Tuesday, 10 December 2013

Don't vote Yes in Scotland because it Snows there!

The Wasting Mule does it bit for the No camp in the Scottish Independence Referendum,with the Banner Headline 

Chain stores threaten to increase food prices if Scotland goes it alone

According to the Mule The big chain supermarkets have warned that they will consider passing the increased costs of Scottish independence on to customers

Three of the big four supermarkets – Tesco, Asda, Morrisons and Sainsbury’s – told the Financial Times that they are currently absorbing the greater cost of doing business in Wales and Scotland into their UK operations.
They have hinted that this might stop in Scotland if its electorate votes for independence.
A Morrisons spokesman reportedly said: “Why should customers in Cardiff subsidise those in Aberdeen?”
Scotland and Wales’ low population density, worse weather and weaker infrastructure all add to the supermarkets overheads in the two home nations, say experts.
Note the "might", Another scenario "might be that all four will be clamouring to integrate themselves with the new Government of an Independent Scotland in order to obtain favourable terms. 

But lets look at the main claim that low population density, worse weather and weaker infrastructure all add to the supermarkets adds to increased overheads.

Who would be better placed to improve the infrastructure of Scotland Westminster or an Independent Scotland.

As for the other example there's nothing we can do about our weather but when was the case ever made out against a country achieving Independence because it rains or snow more.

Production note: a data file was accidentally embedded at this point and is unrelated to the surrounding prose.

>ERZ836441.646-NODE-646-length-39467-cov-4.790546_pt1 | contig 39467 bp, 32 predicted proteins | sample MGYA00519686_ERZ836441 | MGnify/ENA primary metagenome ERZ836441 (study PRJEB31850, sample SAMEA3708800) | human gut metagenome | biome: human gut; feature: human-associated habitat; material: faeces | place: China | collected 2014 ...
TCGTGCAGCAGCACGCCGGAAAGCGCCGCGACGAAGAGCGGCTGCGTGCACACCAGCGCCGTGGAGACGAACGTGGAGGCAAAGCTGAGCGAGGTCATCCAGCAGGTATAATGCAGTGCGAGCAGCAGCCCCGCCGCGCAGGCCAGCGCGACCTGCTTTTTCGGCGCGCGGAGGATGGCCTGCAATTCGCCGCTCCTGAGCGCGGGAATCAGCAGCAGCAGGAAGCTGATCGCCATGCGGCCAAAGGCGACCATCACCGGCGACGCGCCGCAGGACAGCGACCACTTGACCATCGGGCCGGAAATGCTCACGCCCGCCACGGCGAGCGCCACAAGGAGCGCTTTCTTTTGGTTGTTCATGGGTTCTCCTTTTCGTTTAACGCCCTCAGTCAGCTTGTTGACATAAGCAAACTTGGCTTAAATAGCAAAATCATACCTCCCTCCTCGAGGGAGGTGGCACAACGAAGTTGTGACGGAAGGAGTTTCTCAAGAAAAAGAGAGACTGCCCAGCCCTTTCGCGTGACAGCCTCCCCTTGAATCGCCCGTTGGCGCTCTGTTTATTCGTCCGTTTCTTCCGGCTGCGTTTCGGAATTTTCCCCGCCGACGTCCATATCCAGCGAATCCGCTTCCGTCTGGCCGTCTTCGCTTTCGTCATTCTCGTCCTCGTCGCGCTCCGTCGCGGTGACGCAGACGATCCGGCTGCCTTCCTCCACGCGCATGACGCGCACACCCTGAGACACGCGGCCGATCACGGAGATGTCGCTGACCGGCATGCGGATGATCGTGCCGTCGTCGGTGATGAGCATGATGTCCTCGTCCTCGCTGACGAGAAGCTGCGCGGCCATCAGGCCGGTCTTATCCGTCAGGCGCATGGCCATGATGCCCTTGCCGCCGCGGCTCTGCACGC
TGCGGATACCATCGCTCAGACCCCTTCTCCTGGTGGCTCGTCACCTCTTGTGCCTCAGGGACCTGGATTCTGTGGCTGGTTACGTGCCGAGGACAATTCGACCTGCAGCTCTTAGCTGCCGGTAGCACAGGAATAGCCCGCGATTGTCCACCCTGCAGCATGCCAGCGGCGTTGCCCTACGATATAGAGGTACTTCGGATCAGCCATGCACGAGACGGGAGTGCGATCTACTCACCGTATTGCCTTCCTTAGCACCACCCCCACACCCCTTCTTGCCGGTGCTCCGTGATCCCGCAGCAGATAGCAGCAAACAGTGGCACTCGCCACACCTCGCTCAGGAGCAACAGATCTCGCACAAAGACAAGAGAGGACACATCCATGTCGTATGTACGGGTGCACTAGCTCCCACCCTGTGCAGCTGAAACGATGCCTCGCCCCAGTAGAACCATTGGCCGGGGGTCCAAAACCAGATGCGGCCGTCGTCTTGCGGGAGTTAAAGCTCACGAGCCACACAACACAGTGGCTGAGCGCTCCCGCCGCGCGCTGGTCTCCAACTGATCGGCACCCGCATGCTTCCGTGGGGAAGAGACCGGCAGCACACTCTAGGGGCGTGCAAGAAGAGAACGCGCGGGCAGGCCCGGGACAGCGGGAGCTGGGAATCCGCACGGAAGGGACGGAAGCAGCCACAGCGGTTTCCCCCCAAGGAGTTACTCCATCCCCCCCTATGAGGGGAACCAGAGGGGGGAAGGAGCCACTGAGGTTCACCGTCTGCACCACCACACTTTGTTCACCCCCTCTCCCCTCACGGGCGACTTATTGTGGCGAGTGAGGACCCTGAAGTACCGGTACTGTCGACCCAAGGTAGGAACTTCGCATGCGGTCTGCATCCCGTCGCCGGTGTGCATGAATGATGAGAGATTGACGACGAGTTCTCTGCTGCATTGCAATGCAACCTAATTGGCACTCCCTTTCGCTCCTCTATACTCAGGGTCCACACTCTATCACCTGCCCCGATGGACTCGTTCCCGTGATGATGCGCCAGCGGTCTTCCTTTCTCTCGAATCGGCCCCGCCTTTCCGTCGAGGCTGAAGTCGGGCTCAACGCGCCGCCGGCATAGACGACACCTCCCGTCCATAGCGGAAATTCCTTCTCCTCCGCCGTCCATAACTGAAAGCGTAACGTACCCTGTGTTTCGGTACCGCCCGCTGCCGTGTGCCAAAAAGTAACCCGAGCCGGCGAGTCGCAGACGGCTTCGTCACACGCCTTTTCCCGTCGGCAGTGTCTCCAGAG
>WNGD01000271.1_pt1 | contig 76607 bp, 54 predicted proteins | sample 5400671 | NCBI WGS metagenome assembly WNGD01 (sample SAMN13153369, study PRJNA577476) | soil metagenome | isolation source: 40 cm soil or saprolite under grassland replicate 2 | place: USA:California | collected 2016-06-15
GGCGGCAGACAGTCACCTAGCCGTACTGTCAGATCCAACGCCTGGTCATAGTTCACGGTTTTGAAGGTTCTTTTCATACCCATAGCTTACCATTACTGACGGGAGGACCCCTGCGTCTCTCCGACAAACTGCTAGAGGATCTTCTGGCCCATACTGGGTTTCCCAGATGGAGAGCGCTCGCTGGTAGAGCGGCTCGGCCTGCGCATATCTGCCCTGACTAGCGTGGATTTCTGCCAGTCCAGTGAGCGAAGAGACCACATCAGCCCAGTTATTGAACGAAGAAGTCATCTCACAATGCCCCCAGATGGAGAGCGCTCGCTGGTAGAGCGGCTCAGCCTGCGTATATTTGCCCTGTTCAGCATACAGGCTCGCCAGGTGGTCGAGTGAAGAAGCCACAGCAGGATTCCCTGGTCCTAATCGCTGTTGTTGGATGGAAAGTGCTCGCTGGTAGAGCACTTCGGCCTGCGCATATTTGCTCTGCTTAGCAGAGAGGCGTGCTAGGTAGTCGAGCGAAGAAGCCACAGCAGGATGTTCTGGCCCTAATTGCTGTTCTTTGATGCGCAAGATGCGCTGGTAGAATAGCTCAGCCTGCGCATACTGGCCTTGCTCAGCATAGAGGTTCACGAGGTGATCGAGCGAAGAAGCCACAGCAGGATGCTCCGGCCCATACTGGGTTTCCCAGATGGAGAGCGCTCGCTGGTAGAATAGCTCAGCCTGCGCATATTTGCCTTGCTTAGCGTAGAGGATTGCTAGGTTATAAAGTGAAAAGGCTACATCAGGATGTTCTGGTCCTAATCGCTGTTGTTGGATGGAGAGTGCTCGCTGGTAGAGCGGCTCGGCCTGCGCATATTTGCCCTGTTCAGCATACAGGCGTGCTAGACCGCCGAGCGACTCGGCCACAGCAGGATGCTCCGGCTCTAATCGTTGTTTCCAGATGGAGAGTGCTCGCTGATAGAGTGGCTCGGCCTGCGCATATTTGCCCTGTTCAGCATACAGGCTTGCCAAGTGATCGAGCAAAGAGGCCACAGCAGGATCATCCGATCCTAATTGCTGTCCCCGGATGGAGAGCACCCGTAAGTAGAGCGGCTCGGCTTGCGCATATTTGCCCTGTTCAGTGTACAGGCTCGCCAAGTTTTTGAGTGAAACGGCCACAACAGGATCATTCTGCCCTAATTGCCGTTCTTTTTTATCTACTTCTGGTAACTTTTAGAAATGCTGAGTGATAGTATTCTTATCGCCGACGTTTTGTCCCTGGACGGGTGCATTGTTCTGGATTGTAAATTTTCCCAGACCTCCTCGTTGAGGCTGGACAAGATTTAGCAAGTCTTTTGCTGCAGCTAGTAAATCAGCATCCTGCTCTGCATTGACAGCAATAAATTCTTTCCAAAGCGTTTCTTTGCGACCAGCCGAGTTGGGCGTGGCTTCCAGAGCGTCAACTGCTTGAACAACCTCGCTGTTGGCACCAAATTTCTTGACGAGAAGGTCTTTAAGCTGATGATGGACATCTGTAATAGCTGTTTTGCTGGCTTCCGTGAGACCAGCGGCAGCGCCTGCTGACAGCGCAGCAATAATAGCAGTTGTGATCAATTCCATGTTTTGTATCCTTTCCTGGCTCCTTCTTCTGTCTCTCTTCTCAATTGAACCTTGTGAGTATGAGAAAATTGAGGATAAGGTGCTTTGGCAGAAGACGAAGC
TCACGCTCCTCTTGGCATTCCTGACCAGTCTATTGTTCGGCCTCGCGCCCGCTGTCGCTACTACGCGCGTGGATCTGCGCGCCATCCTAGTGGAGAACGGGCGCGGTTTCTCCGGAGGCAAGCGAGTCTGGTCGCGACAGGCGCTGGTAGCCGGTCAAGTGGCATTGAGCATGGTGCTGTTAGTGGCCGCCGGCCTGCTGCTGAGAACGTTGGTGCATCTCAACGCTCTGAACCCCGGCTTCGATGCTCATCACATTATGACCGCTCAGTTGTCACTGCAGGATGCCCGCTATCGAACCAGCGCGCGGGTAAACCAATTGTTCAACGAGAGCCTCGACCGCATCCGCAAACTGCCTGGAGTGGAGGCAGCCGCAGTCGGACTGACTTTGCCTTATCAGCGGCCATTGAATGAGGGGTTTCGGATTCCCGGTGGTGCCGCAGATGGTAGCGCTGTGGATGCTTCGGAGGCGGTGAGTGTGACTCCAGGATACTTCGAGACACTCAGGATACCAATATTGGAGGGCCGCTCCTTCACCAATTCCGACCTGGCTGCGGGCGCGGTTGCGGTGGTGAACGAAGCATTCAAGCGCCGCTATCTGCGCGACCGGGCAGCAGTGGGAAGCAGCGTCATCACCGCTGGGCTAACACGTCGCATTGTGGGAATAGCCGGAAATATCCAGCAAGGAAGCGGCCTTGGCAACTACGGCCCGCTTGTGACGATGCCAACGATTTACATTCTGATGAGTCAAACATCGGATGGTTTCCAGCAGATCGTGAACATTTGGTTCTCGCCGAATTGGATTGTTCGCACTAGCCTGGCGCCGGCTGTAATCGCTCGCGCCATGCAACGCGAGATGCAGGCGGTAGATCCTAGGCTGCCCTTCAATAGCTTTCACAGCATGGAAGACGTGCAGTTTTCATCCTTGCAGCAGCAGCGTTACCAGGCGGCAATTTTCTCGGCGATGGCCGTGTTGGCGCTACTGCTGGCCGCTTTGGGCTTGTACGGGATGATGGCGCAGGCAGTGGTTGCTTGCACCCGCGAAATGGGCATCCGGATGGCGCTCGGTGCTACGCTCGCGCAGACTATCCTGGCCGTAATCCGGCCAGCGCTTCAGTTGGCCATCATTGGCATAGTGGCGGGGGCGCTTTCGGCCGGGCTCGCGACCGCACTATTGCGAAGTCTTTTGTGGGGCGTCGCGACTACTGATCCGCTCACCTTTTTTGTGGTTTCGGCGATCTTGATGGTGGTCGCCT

As Wings over Scotland point out 

The “big four” are under constant attack from smaller chains, including low-end outlets like Aldi and Lidl as well as the likes of Poundland and Home Bargains. (Scotland in particular also retains a strong presence from the Co-op and Scotmid.) They simply can’t afford to give competitors an advantage by unilaterally hiking prices, because all but the most remote rural communities have plenty of options.
So the notion of Scotland – the vast majority of whose population, remember, is conveniently concentrated in a narrow strip across the middle of the country with abundant transport links, the dream arrangement for large-volume unit-shifters – suddenly seeing the cost of a box of cornflakes rocketing compared to England is one of the most laughable/insulting attempts to scare Scots into voting No yet.

As the polls narrows
,the Yes camp seems to be entering into panic mode They've attempted to terrify Scots with uncertainty over the price of stamps, mobile-phone roaming charges and having to buy in Strictly Come Dancing, but none of it’s worked.

What next an Independent Scotland will have to between Saudi Arabia and Senegal rather than next to the USA in the United Nations?

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